McCormick County

South Carolina GenWeb Project

South Carolina Genealogy

 Welcome, this page is maintained by Jan Morrow. If you have any questions or comments please contact me. I will be adding more genealogy information to this page to help in your research, so please come back for a visit. If anyone has family genealogy information from this area and they would like to share with others searching for their lost ancestors, please e-mail me .Jane Gillespie and I are looking for histories of old churches in the area, please contact us if you have any information. I have received requests to add a page for surnames and researchers for the area please contact me if you are interested in adding your surnames and volunteering to be contacted to share information with others researching your surnames. Also I have added a Book page, if you know of any new books please send me an e-mail.. Thank you.

 Surrounding Counties:

SC GemWeb Project for Greenwood Co. Jan Morrow, Coordinator

SC GenWeb Project for Abbeville Co. Bill Crowther. Coordinator

SC GenWeb Project for Laurens Co. , Bob Burgess, Coordinator

SC GenWeb Project for Edgefield Co. Henry Hancock, Coordinator

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 About McCormick Co.-Old 96 District

In the mid 1700's the main idea was to offer bounties to poor Protestants, foreign or British. They must settle between the Santee and the Savannah Rivers within forty miles of the sea during the first three years. The policy was to secure a continuous body of settlements and strengthen the coastal region. There was at that time no encouragement to those already settling the upper region. The movement to settle the back country was so strong that these policies on the Protestants was removed. The usual reason for the migration to the back country was based on Braddock's defeat in 1755, but actually the migration of Virginians was consideratly before that, as early as 1742 and the Pennsylvanians as early as 1745. This mass migration caused Governor Glen to buy the Cherokee Indian title up to Long Canes Creek in 1747, therefore freeing the lands around Ninety Six, which had been a trading place as early as 1730. In 1752 there were about forty Virginia and other northern families between Stevens Creek and Ninety-Six.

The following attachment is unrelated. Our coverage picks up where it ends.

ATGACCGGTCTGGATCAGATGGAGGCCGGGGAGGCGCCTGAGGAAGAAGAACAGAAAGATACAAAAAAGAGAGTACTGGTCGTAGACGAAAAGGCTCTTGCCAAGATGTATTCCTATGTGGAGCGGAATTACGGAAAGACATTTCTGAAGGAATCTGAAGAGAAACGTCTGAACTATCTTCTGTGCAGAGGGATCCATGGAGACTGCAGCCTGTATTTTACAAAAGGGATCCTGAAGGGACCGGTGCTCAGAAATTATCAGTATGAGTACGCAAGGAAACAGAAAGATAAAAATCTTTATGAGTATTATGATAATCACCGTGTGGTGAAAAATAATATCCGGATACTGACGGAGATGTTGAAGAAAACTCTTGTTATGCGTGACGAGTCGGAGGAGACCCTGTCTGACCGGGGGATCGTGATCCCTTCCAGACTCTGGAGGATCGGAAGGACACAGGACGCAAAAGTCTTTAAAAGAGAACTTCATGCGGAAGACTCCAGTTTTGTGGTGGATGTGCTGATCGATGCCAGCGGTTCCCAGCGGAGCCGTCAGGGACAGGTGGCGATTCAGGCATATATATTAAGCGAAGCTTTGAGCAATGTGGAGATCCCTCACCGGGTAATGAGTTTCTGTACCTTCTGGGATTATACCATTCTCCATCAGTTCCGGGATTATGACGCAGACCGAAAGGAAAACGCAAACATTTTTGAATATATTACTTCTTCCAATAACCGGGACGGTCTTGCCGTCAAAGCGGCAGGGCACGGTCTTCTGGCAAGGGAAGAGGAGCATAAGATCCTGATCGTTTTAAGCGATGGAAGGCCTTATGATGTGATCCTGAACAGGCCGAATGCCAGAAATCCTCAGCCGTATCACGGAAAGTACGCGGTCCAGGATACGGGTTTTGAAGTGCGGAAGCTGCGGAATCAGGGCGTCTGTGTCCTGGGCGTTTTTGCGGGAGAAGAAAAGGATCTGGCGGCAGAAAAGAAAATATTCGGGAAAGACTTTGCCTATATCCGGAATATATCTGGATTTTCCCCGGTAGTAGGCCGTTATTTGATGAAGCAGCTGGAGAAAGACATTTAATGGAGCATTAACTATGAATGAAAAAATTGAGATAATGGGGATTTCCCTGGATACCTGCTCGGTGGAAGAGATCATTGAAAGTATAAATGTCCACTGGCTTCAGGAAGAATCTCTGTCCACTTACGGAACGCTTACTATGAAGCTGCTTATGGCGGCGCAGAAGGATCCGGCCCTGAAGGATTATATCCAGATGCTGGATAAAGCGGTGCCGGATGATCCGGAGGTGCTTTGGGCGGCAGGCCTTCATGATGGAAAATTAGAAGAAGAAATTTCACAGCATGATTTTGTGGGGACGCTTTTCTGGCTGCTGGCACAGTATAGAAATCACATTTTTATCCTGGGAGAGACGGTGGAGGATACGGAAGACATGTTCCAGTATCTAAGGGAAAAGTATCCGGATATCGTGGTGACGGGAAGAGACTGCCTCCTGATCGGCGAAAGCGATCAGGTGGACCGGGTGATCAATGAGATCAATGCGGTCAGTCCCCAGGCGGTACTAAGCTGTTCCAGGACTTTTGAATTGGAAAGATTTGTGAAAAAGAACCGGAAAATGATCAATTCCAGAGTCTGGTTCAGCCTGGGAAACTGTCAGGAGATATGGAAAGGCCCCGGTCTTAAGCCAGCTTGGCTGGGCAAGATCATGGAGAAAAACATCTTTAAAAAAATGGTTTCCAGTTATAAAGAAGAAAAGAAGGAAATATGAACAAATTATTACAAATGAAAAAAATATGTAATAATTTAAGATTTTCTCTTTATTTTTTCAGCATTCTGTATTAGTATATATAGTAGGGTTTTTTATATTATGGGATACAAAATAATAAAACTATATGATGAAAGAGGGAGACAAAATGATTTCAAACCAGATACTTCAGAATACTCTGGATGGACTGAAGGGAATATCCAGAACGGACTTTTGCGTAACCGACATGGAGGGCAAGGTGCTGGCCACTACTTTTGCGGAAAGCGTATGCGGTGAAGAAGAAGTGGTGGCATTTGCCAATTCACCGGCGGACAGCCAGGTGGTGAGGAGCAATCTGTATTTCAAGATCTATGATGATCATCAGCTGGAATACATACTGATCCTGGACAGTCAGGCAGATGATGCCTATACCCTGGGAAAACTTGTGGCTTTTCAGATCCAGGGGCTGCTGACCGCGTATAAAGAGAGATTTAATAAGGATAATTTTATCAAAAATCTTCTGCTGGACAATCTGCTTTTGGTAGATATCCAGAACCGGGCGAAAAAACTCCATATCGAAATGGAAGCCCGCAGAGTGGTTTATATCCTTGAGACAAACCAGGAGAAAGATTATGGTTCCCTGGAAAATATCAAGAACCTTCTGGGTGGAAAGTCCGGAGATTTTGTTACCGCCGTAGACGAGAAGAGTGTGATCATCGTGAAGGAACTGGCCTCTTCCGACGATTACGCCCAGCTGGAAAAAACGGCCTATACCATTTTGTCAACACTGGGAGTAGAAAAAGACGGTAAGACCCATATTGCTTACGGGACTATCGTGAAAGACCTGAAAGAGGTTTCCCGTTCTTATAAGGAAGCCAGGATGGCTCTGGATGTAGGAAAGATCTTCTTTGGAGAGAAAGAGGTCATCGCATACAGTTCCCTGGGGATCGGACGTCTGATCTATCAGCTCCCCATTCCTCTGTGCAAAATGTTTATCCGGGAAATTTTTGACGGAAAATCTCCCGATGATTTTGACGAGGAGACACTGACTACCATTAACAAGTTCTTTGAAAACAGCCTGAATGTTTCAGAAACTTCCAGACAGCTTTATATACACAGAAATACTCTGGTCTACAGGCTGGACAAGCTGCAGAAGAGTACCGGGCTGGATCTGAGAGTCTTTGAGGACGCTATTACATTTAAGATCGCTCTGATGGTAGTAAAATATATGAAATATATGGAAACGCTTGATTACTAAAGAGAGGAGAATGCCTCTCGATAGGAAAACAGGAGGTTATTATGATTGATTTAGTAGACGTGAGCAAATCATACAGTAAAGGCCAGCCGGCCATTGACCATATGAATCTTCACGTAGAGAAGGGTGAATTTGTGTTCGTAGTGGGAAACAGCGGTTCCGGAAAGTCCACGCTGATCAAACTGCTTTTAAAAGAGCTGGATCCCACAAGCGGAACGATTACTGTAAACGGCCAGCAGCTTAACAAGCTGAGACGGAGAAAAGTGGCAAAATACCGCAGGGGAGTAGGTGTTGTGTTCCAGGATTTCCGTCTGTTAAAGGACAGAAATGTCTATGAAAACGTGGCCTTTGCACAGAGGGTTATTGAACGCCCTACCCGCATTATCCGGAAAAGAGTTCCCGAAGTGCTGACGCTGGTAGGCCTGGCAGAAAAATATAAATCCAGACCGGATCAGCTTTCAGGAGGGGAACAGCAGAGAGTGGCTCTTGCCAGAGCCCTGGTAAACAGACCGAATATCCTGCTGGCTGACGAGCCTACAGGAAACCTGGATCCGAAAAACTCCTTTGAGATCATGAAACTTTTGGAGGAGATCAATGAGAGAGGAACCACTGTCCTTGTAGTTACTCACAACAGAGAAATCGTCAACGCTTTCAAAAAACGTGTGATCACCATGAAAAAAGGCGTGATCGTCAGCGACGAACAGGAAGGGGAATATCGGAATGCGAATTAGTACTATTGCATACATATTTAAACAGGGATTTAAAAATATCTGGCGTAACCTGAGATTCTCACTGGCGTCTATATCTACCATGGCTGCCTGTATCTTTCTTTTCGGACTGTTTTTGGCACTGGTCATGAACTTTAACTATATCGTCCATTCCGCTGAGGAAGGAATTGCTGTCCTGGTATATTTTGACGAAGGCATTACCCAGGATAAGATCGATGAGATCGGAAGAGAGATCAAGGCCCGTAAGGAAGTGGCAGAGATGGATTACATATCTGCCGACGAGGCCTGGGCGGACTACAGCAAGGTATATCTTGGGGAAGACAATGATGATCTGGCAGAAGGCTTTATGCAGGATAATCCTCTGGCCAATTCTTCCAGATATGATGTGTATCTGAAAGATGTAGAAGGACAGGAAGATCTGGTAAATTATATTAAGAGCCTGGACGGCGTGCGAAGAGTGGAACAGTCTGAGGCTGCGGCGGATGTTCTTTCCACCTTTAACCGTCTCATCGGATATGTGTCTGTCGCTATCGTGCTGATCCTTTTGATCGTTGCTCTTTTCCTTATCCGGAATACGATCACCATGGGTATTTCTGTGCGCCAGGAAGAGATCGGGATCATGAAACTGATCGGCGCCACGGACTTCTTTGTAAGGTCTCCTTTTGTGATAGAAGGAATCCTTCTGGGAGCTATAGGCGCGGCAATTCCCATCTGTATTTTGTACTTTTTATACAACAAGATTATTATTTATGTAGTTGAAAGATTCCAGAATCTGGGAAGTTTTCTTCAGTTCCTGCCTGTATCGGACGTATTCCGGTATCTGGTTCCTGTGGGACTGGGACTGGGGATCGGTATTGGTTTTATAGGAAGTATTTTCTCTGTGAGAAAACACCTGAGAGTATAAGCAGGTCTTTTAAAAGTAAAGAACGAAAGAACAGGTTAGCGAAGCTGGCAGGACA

This extensive migration could be proved by the Revolutionary pension roll of about the years 1835 to 1840, which shows that the majority of the pensioners living in the low country had served in the South Carolina Continental line verses the majority of the up country had served as North Carolina, Virginia, or Pennsylvania Continental soldiers.

For the immigrants who were expected as a result of the bounty encouragement, three square-shaped townships were in 1762 laid off west of Ninety-Six: Boonesborough, 20,500 acres on the headwaters of Long Canes Creek two miles east of the present Due West; Hillsborough, 28,000 acres centering near where Long Canes enters Little River and containing the town of New Bordeaux; and Belfast (later often called Londonborough), comprising 22,000 acres and lying on both sides of Hardlabour Creek above its junction with Cuffeetown Creek. Though these townships received English, French, German and Scotch-Irish immigrants, this was mainly the Scotch-Irish era, as the 1730's and 1740's were mainly the Germans.

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